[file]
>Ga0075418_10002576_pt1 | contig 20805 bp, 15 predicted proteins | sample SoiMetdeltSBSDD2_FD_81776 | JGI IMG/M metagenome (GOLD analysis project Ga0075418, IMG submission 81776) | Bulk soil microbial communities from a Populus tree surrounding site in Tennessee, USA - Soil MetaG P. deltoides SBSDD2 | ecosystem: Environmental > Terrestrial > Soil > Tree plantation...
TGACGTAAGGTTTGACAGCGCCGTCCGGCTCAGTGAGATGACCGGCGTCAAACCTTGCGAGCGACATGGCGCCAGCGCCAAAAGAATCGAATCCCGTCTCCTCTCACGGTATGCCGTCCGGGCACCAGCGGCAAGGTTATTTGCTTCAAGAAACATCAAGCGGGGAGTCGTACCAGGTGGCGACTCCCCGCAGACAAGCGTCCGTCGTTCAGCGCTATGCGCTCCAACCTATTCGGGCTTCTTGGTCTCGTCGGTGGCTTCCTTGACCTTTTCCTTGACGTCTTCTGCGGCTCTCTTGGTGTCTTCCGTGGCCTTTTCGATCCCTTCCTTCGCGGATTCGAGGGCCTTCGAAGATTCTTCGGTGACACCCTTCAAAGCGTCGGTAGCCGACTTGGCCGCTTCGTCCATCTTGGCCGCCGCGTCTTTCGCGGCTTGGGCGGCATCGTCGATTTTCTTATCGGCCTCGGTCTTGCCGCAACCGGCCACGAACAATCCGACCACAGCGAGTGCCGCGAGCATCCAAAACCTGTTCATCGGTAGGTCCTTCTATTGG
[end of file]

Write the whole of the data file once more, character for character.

>Ga0075418_10002576_pt1 | contig 20805 bp, 15 predicted proteins | sample SoiMetdeltSBSDD2_FD_81776 | JGI IMG/M metagenome (GOLD analysis project Ga0075418, IMG submission 81776) | Bulk soil microbial communities from a Populus tree surrounding site in Tennessee, USA - Soil MetaG P. deltoides SBSDD2 | ecosystem: Environmental > Terrestrial > Soil > Tree plantation...
TGACGTAAGGTTTGACAGCGCCGTCCGGCTCAGTGAGATGACCGGCGTCAAACCTTGCGAGCGACATGGCGCCAGCGCCAAAAGAATCGAATCCCGTCTCCTCTCACGGTATGCCGTCCGGGCACCAGCGGCAAGGTTATTTGCTTCAAGAAACATCAAGCGGGGAGTCGTACCAGGTGGCGACTCCCCGCAGACAAGCGTCCGTCGTTCAGCGCTATGCGCTCCAACCTATTCGGGCTTCTTGGTCTCGTCGGTGGCTTCCTTGACCTTTTCCTTGACGTCTTCTGCGGCTCTCTTGGTGTCTTCCGTGGCCTTTTCGATCCCTTCCTTCGCGGATTCGAGGGCCTTCGAAGATTCTTCGGTGACACCCTTCAAAGCGTCGGTAGCCGACTTGGCCGCTTCGTCCATCTTGGCCGCCGCGTCTTTCGCGGCTTGGGCGGCATCGTCGATTTTCTTATCGGCCTCGGTCTTGCCGCAACCGGCCACGAACAATCCGACCACAGCGAGTGCCGCGAGCATCCAAAACCTGTTCATCGGTAGGTCCTTCTATTGG